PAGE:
Poetry in motion

Poetry in motion
Choreographer and dancer Maria Campos is based in Barcelona, Spain and has been working with Lebanese chirographer Guy Nader since 2006. A decade into dancing, Maria says that she has grown not only as a dancer but also as a human being.

Maria and Guy were in the city recently, with their dance troupe, to perform at the ‘Attakkalari India Biennial 2017’. Maria says that she had heard so much about India from her friends that someday she wanted to come and visit what she describes as the land of different cultures.

Innovation is key in dance and Maria and Guy have been experimenting with new ways of approaching the relation between two or more bodies, developing strategies and tasks in order to provide the body a distinct image and perception.

This dedication and commitment was evident during their recent performance. In an interview with Nina C George, Maria talks about dance and what she liked about Bengaluru.  

Tell us about your performance in the city.  The performance was called ‘Time Takes The Time Time Takes’ and was based on the movement of a pendulum. It involved a lot of physical vigour which is kept constant throughout the performance. There were five dancers and we attempted to bring the five bodies together by entangling them in many of our acts. At some point, we also tried to create a constellation which is based on the concept of partnering and contact work.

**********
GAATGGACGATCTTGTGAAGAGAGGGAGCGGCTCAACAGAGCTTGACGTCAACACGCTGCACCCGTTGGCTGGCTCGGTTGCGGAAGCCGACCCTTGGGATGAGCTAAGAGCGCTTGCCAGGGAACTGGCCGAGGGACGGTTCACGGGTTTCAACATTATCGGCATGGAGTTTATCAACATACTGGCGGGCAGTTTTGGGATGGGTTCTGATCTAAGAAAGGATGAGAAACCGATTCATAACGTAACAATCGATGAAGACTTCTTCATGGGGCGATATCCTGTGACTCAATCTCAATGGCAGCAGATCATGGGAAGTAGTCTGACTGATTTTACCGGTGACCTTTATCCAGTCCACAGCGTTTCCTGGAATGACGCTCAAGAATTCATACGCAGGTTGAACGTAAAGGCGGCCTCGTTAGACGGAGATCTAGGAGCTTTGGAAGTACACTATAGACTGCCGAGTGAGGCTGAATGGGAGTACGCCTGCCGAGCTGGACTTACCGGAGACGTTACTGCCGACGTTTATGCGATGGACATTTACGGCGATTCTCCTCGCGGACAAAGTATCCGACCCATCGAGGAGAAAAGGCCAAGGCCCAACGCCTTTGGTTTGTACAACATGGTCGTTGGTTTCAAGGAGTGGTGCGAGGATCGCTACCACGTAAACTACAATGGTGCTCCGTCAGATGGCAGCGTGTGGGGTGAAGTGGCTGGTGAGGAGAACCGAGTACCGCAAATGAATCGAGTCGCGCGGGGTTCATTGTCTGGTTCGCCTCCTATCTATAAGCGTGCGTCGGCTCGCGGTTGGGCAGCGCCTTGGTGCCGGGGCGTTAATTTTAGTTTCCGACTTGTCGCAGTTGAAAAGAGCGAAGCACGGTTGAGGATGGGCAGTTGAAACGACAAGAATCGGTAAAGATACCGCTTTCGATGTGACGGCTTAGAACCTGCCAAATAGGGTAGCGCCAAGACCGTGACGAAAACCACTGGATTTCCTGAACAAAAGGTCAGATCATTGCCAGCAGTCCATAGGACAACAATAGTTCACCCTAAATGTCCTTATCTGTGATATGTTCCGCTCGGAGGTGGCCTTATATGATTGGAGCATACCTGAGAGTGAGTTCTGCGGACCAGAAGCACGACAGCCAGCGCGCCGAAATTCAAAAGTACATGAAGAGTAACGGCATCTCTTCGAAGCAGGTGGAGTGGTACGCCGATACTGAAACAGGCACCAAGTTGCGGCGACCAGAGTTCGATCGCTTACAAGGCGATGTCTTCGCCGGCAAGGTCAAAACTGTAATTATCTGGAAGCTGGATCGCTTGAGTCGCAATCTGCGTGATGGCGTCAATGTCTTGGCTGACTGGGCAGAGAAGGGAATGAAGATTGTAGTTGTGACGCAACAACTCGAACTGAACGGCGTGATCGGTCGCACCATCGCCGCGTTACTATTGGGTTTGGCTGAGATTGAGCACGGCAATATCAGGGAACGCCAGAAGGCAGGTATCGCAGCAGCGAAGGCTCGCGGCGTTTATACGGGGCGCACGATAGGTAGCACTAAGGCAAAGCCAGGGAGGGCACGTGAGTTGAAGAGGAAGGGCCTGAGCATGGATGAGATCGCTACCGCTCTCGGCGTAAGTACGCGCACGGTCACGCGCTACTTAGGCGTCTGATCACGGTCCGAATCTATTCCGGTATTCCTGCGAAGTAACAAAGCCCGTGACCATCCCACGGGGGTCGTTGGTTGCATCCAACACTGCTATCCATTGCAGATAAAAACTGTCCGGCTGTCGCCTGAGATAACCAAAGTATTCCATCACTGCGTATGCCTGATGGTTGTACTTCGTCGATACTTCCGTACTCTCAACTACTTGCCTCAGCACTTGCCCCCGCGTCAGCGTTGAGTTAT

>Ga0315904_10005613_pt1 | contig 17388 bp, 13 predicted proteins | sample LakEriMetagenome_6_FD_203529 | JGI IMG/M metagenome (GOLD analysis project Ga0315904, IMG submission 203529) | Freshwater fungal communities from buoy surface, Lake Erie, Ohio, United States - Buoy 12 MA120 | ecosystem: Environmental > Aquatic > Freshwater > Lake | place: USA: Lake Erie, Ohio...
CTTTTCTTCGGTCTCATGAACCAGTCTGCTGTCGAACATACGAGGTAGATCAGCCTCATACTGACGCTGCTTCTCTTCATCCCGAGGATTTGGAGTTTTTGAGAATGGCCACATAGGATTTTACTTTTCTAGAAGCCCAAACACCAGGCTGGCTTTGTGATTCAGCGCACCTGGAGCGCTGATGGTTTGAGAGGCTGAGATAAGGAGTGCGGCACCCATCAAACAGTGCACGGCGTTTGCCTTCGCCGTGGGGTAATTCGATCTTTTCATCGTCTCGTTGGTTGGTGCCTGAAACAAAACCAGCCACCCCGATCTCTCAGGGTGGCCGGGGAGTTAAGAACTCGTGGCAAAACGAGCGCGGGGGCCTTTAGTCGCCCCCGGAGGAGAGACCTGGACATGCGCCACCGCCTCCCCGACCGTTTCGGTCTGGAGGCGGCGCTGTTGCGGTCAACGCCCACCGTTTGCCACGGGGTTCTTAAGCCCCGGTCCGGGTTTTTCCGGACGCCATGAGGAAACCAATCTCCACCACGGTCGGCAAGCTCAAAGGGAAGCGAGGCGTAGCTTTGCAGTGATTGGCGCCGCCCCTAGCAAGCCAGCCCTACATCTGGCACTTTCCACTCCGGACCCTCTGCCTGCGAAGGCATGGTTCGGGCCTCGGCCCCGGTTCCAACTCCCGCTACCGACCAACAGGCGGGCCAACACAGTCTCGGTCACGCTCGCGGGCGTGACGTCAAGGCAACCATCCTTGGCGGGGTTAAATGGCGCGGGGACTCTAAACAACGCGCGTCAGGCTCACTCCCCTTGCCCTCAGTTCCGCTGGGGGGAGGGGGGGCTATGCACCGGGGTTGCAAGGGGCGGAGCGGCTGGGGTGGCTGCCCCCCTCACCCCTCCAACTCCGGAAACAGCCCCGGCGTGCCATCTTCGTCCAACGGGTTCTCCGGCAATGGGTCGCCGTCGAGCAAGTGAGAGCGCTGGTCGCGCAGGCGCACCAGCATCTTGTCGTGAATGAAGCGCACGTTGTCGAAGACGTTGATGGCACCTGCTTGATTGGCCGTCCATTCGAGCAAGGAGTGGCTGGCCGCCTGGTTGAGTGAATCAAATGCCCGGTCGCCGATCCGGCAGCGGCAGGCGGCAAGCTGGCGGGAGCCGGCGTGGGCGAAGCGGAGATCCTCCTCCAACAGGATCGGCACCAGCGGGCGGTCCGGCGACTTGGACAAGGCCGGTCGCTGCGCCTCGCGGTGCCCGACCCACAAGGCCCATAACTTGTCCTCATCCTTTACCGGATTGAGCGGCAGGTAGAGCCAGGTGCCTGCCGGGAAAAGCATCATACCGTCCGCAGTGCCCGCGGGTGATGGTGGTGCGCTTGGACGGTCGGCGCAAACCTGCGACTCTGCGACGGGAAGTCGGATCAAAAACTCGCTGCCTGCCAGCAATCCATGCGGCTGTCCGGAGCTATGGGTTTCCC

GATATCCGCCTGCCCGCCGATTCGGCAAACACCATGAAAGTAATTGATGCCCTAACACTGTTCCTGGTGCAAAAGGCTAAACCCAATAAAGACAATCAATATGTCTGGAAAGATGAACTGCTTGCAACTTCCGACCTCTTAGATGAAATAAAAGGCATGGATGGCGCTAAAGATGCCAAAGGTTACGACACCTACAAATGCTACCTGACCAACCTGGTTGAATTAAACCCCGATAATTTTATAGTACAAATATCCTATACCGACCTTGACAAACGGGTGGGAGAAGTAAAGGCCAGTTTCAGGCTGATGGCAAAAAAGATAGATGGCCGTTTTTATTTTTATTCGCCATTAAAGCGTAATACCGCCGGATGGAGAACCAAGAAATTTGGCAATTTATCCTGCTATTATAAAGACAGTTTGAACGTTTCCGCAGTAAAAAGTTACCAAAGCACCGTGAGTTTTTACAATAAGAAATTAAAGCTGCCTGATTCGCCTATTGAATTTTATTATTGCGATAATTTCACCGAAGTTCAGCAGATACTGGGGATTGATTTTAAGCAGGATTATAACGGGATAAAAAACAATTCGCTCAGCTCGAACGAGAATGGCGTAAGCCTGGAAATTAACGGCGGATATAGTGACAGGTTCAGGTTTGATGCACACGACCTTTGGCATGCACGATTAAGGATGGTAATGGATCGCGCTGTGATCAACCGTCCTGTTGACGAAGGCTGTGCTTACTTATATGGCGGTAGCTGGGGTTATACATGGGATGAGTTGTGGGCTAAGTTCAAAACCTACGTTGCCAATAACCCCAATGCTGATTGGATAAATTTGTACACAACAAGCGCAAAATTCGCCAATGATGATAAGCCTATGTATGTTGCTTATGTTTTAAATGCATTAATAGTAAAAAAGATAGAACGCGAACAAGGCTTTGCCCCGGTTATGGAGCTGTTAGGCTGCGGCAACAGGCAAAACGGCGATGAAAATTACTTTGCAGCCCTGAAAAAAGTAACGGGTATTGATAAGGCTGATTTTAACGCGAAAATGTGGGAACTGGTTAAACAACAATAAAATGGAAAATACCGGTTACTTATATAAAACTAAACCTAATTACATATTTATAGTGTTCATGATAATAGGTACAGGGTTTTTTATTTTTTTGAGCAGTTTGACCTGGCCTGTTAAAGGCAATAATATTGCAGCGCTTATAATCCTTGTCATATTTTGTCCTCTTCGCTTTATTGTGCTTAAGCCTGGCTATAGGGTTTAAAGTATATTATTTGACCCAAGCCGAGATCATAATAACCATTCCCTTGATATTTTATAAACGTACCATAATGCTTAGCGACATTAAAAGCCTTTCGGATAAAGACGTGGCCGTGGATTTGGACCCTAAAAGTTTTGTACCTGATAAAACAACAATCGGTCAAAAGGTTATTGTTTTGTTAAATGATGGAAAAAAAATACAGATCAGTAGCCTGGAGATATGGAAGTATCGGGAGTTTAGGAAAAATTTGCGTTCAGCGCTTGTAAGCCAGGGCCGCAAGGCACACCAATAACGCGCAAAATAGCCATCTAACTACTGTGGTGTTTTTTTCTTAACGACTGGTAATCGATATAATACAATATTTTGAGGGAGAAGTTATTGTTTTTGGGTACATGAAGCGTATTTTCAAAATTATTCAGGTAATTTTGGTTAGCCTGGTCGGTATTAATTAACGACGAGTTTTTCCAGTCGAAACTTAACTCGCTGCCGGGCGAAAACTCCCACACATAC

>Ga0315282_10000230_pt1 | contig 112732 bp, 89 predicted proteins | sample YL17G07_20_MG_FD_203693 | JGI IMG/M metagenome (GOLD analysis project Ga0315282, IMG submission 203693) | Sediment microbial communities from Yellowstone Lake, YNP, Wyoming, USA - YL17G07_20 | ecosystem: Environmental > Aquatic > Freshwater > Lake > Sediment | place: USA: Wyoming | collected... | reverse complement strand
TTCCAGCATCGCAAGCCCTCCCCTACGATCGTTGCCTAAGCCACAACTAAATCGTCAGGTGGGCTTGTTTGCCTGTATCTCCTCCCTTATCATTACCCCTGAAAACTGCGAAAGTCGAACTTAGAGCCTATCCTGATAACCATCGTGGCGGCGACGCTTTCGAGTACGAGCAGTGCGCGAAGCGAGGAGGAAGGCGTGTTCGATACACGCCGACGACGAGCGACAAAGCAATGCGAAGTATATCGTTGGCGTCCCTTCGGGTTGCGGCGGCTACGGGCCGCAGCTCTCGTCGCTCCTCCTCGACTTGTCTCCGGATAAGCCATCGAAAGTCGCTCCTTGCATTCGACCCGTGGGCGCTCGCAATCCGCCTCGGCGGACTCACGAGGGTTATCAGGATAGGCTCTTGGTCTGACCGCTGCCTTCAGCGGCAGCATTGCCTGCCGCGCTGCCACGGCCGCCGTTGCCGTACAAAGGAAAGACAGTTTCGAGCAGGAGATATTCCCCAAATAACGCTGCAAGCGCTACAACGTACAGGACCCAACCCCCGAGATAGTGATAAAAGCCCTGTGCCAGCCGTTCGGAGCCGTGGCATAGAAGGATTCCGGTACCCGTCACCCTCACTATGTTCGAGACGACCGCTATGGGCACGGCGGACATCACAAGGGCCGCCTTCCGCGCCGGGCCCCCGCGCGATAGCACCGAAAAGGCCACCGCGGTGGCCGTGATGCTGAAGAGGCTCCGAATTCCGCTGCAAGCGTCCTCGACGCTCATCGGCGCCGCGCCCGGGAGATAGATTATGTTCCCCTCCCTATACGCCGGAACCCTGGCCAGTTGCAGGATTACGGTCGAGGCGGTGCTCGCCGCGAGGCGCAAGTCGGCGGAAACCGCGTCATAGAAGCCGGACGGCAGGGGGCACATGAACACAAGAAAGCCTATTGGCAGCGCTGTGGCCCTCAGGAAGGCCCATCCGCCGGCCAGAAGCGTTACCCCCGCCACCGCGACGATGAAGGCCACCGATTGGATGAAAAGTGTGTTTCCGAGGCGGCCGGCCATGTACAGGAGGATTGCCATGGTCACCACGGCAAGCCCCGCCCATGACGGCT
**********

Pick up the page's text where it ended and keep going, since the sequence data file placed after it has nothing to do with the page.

What did you intend to explore through your performance?

The performance was a poetic and choreographic manifestation, a physical, visual, and sound exercise that explored space as a score within sound and movement.

What are the requisites to be a good dancer?

There’s a lot of complexity in our performances and what is necessary is attention and awareness about the type of movement that is required. Dancers must be alert and aware whenever they are on stage. As far as our work is concerned, there is also a lot of risk involved, because our performances have a lot of vigorous movements such as lifting and throwing. So it is important that the dancers
repose faith and confidence in each other.

Which Indian dance form are you familiar with? 

I am not very familiar with Indian dance forms but I was fascinated with kalaripayattu and I hope to learn it someday.

Thoughts on Bengaluru....

I’ve heard a lot of things about the different cultures, food habits and way of life of the people here. I was amazed to see crowds in every corner of the city. There’s this infectious energy among the people here. We found them to be very well-informed and receptive to our performance. 
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